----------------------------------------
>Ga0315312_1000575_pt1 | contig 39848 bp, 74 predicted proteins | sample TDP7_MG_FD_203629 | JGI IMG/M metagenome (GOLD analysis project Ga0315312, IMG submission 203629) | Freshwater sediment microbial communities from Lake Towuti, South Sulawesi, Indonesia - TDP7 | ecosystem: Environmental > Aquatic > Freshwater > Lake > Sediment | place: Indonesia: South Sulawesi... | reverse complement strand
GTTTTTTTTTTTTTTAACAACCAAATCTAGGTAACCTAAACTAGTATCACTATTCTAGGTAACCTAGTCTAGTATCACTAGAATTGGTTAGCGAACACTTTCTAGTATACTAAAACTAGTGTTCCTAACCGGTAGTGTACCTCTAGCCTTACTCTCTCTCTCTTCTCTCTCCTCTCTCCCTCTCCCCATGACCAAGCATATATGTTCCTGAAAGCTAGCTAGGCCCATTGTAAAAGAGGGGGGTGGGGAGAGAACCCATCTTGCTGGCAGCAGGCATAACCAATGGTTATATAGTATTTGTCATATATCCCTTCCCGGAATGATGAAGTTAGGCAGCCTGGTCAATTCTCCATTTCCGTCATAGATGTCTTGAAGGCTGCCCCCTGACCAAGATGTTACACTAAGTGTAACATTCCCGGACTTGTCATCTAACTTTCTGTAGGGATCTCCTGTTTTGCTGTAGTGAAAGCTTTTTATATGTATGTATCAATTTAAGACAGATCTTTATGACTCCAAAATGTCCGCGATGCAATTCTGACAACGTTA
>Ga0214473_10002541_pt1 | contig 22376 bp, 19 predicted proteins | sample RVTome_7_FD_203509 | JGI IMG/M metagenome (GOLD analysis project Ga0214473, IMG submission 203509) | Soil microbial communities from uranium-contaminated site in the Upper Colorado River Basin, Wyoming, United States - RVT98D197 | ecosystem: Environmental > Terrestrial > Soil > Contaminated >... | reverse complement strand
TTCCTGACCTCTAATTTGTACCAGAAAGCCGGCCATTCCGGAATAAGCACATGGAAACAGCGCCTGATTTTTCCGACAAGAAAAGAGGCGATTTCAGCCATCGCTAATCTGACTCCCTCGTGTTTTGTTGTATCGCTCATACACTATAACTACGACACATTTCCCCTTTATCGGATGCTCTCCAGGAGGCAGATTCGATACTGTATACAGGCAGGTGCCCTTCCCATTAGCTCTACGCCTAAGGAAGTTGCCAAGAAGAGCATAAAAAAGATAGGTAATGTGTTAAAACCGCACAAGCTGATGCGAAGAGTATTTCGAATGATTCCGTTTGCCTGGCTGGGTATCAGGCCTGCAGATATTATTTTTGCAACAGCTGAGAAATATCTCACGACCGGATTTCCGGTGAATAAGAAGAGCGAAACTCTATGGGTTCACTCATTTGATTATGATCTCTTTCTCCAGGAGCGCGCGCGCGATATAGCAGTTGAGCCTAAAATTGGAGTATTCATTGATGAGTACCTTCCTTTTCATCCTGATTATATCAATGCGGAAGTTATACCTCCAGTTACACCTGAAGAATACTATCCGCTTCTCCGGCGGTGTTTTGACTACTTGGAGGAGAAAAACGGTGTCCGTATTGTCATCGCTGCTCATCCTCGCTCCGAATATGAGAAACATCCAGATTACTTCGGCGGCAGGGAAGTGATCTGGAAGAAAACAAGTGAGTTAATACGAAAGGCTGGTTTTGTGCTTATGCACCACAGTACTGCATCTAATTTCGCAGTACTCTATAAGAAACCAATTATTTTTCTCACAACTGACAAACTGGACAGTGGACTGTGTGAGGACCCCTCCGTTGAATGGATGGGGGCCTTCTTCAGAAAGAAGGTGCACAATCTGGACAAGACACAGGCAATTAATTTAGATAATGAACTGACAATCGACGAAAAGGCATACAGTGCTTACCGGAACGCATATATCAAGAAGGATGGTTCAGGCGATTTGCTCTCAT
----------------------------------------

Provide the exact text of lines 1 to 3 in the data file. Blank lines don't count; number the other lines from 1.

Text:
>Ga0315312_1000575_pt1 | contig 39848 bp, 74 predicted proteins | sample TDP7_MG_FD_203629 | JGI IMG/M metagenome (GOLD analysis project Ga0315312, IMG submission 203629) | Freshwater sediment microbial communities from Lake Towuti, South Sulawesi, Indonesia - TDP7 | ecosystem: Environmental > Aquatic > Freshwater > Lake > Sediment | place: Indonesia: South Sulawesi... | reverse complement strand
GTTTTTTTTTTTTTTAACAACCAAATCTAGGTAACCTAAACTAGTATCACTATTCTAGGTAACCTAGTCTAGTATCACTAGAATTGGTTAGCGAACACTTTCTAGTATACTAAAACTAGTGTTCCTAACCGGTAGTGTACCTCTAGCCTTACTCTCTCTCTCTTCTCTCTCCTCTCTCCCTCTCCCCATGACCAAGCATATATGTTCCTGAAAGCTAGCTAGGCCCATTGTAAAAGAGGGGGGTGGGGAGAGAACCCATCTTGCTGGCAGCAGGCATAACCAATGGTTATATAGTATTTGTCATATATCCCTTCCCGGAATGATGAAGTTAGGCAGCCTGGTCAATTCTCCATTTCCGTCATAGATGTCTTGAAGGCTGCCCCCTGACCAAGATGTTACACTAAGTGTAACATTCCCGGACTTGTCATCTAACTTTCTGTAGGGATCTCCTGTTTTGCTGTAGTGAAAGCTTTTTATATGTATGTATCAATTTAAGACAGATCTTTATGACTCCAAAATGTCCGCGATGCAATTCTGACAACGTTA
>Ga0214473_10002541_pt1 | contig 22376 bp, 19 predicted proteins | sample RVTome_7_FD_203509 | JGI IMG/M metagenome (GOLD analysis project Ga0214473, IMG submission 203509) | Soil microbial communities from uranium-contaminated site in the Upper Colorado River Basin, Wyoming, United States - RVT98D197 | ecosystem: Environmental > Terrestrial > Soil > Contaminated >... | reverse complement strand